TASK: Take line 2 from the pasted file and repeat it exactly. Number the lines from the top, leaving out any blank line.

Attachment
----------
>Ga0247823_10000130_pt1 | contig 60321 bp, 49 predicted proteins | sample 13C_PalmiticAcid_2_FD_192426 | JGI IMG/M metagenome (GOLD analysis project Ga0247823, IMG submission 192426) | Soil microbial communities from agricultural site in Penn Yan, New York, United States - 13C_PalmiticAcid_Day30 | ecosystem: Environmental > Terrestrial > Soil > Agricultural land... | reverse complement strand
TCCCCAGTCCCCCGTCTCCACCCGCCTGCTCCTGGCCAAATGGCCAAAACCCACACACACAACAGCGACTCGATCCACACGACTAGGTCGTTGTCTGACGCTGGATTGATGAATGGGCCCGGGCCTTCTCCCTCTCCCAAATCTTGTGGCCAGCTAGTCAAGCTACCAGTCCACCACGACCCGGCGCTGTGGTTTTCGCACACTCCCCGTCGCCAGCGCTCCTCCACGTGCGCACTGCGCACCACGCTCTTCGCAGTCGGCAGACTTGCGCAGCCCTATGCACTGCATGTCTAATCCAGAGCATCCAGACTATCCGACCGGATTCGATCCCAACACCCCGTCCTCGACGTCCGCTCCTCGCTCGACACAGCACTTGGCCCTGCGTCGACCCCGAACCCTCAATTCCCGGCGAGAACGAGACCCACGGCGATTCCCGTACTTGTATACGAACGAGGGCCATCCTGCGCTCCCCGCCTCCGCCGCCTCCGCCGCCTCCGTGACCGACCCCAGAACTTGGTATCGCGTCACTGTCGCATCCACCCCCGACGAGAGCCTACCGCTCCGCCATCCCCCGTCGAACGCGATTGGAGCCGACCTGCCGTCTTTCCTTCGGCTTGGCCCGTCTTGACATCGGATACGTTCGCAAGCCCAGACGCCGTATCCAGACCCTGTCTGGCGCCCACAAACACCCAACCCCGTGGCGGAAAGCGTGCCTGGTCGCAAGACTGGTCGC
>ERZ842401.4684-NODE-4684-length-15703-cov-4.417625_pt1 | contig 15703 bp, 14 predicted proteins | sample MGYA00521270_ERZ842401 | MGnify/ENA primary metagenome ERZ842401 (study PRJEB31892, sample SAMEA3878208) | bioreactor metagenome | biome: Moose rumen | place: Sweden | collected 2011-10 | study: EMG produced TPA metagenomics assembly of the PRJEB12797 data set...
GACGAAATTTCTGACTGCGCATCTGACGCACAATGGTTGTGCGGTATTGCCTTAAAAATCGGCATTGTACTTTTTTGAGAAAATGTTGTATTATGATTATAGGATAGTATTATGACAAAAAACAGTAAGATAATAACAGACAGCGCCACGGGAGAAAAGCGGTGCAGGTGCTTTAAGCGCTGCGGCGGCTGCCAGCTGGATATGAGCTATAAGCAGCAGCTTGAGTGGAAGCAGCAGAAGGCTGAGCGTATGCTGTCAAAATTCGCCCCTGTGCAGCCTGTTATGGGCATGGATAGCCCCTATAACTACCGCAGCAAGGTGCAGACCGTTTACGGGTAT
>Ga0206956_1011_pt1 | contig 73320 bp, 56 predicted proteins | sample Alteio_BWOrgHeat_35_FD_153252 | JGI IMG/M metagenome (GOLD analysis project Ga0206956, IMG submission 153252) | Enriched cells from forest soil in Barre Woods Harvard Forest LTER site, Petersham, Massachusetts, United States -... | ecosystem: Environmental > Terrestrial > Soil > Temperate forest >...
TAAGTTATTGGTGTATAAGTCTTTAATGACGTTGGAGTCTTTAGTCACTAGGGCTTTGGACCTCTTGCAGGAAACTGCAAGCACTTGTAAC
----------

TCCCCAGTCCCCCGTCTCCACCCGCCTGCTCCTGGCCAAATGGCCAAAACCCACACACACAACAGCGACTCGATCCACACGACTAGGTCGTTGTCTGACGCTGGATTGATGAATGGGCCCGGGCCTTCTCCCTCTCCCAAATCTTGTGGCCAGCTAGTCAAGCTACCAGTCCACCACGACCCGGCGCTGTGGTTTTCGCACACTCCCCGTCGCCAGCGCTCCTCCACGTGCGCACTGCGCACCACGCTCTTCGCAGTCGGCAGACTTGCGCAGCCCTATGCACTGCATGTCTAATCCAGAGCATCCAGACTATCCGACCGGATTCGATCCCAACACCCCGTCCTCGACGTCCGCTCCTCGCTCGACACAGCACTTGGCCCTGCGTCGACCCCGAACCCTCAATTCCCGGCGAGAACGAGACCCACGGCGATTCCCGTACTTGTATACGAACGAGGGCCATCCTGCGCTCCCCGCCTCCGCCGCCTCCGCCGCCTCCGTGACCGACCCCAGAACTTGGTATCGCGTCACTGTCGCATCCACCCCCGACGAGAGCCTACCGCTCCGCCATCCCCCGTCGAACGCGATTGGAGCCGACCTGCCGTCTTTCCTTCGGCTTGGCCCGTCTTGACATCGGATACGTTCGCAAGCCCAGACGCCGTATCCAGACCCTGTCTGGCGCCCACAAACACCCAACCCCGTGGCGGAAAGCGTGCCTGGTCGCAAGACTGGTCGC